A couple days ago, the Federal Trade Commission published a consumer guide covering negative equity as it relates to car trade-ins. The information contained in that guide is pretty important to consumers, especially those who are currently in the market for a car.
It’s not uncommon to see car ads using statements like, “We’ll pay off your trade no matter what you owe.” It’s also not uncommon to be wary of such statements, and with good reason. Typically, when you see a claim like this, it’s a great idea to look at the fine print. You should see a disclosure reading something like, “Negative equity will be applied to new loan” or some similar language. This means that you’ll still have to pay the difference between what you owe versus what the vehicle is worth, and that it’ll be rolled into the monthly payments for the car you’re buying.
It’s a pretty widely used advertising method, and it seems to work—in terms of getting consumers to come to the lot. Trouble is, many dealerships simply use these claims only to get people on the lot. In fact, the FTC recently reached settlements with several auto dealers in various parts of the U.S. regarding “We Will Pay Off Your Trade”-centered ads. These settlements have the dealers agreeing to no longer use similar claims in their ads, among other terms.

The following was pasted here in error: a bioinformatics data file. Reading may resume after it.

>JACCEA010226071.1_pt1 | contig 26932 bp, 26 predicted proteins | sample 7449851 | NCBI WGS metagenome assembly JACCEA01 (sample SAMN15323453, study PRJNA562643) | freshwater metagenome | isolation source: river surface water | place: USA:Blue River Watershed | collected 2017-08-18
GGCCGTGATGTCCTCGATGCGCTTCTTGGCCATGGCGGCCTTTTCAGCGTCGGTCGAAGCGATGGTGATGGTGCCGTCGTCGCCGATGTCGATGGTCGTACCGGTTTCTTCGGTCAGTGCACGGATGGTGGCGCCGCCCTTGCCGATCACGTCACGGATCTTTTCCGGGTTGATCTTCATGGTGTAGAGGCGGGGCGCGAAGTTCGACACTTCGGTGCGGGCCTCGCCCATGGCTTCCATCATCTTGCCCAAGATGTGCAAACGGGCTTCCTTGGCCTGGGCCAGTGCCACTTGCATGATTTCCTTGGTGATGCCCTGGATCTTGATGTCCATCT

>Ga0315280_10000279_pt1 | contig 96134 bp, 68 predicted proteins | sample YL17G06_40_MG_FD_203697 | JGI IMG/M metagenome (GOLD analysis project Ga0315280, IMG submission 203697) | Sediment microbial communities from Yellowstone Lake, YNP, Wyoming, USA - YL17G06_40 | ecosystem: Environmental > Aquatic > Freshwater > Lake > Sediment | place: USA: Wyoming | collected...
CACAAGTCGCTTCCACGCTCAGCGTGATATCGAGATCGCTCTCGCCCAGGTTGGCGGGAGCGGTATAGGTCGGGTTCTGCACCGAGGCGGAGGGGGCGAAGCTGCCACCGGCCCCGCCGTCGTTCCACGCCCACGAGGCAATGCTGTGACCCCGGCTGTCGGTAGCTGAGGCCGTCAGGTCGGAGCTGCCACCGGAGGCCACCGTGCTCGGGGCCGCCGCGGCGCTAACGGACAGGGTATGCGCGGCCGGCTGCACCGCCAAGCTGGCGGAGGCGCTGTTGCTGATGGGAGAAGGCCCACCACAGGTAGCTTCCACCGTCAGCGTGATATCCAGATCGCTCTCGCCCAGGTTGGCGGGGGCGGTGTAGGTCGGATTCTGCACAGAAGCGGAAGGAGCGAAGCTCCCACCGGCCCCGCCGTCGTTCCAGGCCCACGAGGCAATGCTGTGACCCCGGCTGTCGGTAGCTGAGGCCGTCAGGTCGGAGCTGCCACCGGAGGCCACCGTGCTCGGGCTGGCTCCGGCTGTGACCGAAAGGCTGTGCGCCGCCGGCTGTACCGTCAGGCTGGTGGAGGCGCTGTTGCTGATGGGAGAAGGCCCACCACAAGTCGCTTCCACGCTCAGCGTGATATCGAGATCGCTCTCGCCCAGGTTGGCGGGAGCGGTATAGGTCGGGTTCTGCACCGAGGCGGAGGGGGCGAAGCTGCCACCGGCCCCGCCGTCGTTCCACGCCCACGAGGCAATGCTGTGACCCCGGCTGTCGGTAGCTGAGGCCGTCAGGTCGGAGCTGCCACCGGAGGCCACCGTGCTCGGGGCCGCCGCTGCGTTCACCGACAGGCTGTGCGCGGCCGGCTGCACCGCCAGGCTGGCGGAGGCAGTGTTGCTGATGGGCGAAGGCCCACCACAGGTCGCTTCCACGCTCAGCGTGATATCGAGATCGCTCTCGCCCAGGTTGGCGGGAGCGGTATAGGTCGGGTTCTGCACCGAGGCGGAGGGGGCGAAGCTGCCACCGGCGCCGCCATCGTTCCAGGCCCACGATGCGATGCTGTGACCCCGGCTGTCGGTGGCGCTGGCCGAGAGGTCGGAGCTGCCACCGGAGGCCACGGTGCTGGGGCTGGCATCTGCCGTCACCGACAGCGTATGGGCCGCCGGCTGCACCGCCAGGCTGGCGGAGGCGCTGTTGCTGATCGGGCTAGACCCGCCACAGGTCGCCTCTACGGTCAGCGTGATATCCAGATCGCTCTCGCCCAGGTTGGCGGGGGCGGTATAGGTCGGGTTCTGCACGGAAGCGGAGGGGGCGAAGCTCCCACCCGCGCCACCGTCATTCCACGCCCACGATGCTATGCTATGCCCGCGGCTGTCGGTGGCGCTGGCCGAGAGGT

So, what to do? Aside from our standard-issue “exercise caution” advice (which is still recommended, by the way), you might consider trying to sell your automobile yourself. You’re more likely to get a price greater than the wholesale value.
Alternately, you could pay down your auto loan to a point where you’re in a positive-equity situation. Then, there would be no application of additional money to your car loan.
Above all else, don’t sign anything you don’t understand, and fully read any contract or documentation that the dealership puts in front of you.
If you come across an ad that you find to be unfair or deceptive, send it to us; we’d love to take a look for you. Find your local BBB at www.bbb.org/find.